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The project that I’m about to share is not for everyone. But if you like rusty things, then this one’s for you.
A couple of months back, while at the Northwest Flower and Garden Show, I noticed this cute little planter at one of the booths in the marketplace.
I just loved the rustic patina and wondered if I could duplicate it.
So for fun, I saved a few empty soup cans. I removed the labels and cleaned them.
The Experiment Begins
The patina I wanted to copy looked like a mixture of paint and rust. The paint part was easy enough, but what about the rust?
There are some wonderful rust accelerators on the market, but I wanted to keep this experiment low-budget since, after all, it was only an experiment.
My husband, Chris, offered to whip up a rust accelerator for me using simple household ingredients. So while he searched Google, I searched through our spray paint cans.
Since I wanted to experiment with different results, I thinly sprayed the soup cans with random combinations of Rust-Oleum Heirloom White and Rust-Oleum Matte Citron – both paints that I already hand on hand.
I sprayed some cans with only the Heirloom White, some with only the Matte Citron, and some with both colors. I made sure to leave a few unpainted patches of raw metal – mostly at the top of each can.
Then I rubbed each can with steel wool, especially on the horizontal ribs, to expose even more metal. The photo below shows it better than I can explain it.
You can see that I wasn’t going for accuracy here, which is what is so fun about this project.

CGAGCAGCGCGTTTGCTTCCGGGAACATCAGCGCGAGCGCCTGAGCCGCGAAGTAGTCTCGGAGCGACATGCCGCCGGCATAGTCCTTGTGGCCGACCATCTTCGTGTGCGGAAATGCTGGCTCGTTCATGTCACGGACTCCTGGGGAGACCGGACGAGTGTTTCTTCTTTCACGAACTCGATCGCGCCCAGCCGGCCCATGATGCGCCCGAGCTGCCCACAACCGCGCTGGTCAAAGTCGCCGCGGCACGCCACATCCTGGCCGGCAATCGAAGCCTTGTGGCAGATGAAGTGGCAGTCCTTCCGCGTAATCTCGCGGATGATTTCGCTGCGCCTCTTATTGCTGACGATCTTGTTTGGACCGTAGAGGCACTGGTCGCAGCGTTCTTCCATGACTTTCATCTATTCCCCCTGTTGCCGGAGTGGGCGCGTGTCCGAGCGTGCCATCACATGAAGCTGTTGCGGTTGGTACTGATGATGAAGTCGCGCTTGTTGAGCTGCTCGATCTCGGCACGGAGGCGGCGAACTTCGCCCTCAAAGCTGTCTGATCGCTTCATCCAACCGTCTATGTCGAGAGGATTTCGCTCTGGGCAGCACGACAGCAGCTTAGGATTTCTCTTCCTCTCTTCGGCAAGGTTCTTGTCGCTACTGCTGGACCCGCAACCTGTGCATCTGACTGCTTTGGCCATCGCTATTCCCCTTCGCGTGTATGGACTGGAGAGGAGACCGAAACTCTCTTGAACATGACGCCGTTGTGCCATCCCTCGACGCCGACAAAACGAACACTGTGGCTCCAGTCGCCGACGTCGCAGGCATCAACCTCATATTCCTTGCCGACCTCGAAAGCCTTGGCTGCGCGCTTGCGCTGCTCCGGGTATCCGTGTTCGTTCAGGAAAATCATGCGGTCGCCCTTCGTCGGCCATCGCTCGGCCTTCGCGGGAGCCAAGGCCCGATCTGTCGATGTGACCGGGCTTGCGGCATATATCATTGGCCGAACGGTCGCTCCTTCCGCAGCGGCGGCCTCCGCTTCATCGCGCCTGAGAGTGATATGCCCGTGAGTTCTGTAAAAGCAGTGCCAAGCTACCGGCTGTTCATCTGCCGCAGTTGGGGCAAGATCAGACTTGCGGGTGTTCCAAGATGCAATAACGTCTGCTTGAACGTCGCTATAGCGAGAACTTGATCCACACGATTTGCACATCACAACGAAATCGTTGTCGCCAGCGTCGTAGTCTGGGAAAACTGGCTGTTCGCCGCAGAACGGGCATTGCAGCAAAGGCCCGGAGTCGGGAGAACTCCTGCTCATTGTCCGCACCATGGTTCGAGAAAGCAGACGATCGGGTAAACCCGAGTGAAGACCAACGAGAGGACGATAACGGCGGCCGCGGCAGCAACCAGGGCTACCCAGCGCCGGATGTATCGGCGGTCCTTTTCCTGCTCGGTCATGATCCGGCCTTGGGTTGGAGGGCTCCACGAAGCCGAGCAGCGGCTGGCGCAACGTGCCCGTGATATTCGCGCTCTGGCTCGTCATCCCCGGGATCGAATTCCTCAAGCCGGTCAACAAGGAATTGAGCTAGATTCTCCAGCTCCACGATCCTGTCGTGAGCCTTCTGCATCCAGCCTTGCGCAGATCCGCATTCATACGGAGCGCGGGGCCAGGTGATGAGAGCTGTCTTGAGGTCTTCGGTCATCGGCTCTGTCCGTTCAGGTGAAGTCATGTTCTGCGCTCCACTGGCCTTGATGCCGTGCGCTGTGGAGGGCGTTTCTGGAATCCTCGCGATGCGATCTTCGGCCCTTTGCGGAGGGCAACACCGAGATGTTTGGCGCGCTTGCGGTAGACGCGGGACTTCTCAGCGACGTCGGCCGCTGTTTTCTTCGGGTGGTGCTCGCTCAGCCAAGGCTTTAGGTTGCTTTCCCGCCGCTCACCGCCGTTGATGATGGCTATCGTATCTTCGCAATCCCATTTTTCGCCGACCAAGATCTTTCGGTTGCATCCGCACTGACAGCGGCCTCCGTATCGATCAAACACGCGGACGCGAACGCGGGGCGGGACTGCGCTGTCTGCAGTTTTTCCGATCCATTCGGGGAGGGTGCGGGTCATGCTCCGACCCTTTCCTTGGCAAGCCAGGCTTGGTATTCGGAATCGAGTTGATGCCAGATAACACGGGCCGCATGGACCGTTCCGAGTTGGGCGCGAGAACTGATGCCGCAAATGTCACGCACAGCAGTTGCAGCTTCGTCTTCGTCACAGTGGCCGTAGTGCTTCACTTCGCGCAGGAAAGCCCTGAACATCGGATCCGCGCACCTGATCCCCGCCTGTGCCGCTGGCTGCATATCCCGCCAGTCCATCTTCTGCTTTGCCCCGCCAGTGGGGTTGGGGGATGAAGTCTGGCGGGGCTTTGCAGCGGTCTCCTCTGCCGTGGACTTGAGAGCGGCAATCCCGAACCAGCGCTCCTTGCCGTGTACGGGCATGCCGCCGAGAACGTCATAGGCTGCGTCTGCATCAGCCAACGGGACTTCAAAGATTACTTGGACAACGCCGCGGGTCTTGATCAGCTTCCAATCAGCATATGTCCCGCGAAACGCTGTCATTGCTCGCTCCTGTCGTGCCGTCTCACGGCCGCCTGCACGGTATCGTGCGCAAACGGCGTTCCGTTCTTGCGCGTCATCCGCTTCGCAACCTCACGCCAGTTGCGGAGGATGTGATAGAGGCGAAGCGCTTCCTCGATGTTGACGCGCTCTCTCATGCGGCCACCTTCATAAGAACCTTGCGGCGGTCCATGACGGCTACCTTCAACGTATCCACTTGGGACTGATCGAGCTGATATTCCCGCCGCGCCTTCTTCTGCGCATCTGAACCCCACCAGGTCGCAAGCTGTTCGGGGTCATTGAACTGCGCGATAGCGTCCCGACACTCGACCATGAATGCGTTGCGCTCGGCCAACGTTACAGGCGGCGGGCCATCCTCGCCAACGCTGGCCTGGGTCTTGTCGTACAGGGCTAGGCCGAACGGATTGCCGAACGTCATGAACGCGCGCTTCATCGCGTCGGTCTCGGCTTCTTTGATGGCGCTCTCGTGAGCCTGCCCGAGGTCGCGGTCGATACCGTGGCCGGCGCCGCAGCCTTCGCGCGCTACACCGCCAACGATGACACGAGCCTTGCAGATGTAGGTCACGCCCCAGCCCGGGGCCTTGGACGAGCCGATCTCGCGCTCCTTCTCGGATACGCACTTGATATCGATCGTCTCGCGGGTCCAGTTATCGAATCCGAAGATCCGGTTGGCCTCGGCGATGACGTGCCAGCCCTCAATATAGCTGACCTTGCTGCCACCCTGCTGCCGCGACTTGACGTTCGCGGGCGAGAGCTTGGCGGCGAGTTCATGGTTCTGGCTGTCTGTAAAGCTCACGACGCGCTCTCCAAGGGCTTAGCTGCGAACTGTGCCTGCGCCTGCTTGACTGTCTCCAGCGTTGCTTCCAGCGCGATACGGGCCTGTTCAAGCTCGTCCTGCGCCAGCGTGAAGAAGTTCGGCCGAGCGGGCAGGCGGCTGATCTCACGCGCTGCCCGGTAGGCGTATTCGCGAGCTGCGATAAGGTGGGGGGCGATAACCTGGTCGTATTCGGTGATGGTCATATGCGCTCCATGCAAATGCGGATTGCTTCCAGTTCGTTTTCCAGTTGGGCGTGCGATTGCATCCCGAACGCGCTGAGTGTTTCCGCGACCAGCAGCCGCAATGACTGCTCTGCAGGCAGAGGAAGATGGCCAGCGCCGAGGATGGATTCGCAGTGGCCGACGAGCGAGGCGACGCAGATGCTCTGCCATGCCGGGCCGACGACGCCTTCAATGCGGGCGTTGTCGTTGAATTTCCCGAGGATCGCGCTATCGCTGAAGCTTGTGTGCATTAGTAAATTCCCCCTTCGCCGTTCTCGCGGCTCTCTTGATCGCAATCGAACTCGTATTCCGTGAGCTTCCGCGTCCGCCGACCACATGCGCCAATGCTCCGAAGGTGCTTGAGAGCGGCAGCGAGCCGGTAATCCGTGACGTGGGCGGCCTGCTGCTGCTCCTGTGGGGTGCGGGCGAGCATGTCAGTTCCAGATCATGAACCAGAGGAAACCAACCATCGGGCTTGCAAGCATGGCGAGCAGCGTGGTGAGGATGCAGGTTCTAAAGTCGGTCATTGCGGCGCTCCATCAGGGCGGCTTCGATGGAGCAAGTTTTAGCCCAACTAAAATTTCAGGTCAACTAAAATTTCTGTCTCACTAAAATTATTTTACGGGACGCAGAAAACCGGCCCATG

Meanwhile, Chris was mixing up his special batch of rust accelerator in a spray bottle, using a formula he found on this website.
The formula, which should be mixed in a certain order, calls for white vinegar, salt, and hydrogen peroxide. All fairly innocent ingredients on their own. But combined, they become a strong, wicked acid. Wear eye protection and gloves when mixing or handling. Use this mixture in a well-ventilated area and away from anything that you don’t want to rust, stain, or inadvertently kill (sorry lawn). For more safety information, head back to this website.
Before I applied this mixture, I saturated each can with white vinegar. This etches the metal so it will better absorb the mixture. Then I let the cans dry completely.
Now it was time to apply the magic mixture. Using a spray bottle, I saturated each can.
It didn’t seem to work – at first. Then after a few minutes the rust started. I let each soup can dry, and then I reapplied the mixture.
Soon I just filled a shallow plastic pan with about 1/8-inch of the rust mixture and rolled the cans in the mixture, let them dry, then rolled them again.
I rolled the cans about four times. It seemed that the mixture was starting to eat through the spray paint a bit.
Finally I was happy with the patina, although I might have overdone it. The cans did turn out rustier than my original example.
The finish coat
I rinsed each can off with water. I noticed that if I rubbed the cans at all, the paint would flake off and expose the un-rusted metal underneath. Not good.
So once the cans were dry, I applied two coats of a clear, flat acrylic finish by Krylon to stabilize the patina and prevent any more paint from flaking off.
All done! I love the rustic results.
A Planter or a Vase
My cans look like a vintage find from Grandpa’s tool shed.
Since some plants don’t take well to being planted directly into metal containers, I plant them in small plastic pots and then set those pots inside the cans.
The cans also make cute vases. I think they would be fun as table decor for a rustic-themed reception.
I could also see using cans of varying sizes in groups as a centerpiece.
To avoid having the cans leave a rust stain on any surface, I will use little coasters under them.
This post is for entertainment only and is not a tutorial.
Love rusty metal? Check out the huge supply of rusty things on Etsy.
I especially love these cute industrial planters from Mike and Art Design.
You might also enjoy:
- Rustic Greenhouse Lights from a Mad Scientist
- A DIY Barn Light for a Vintage Garage
- A New Life for an Old Trailer Sink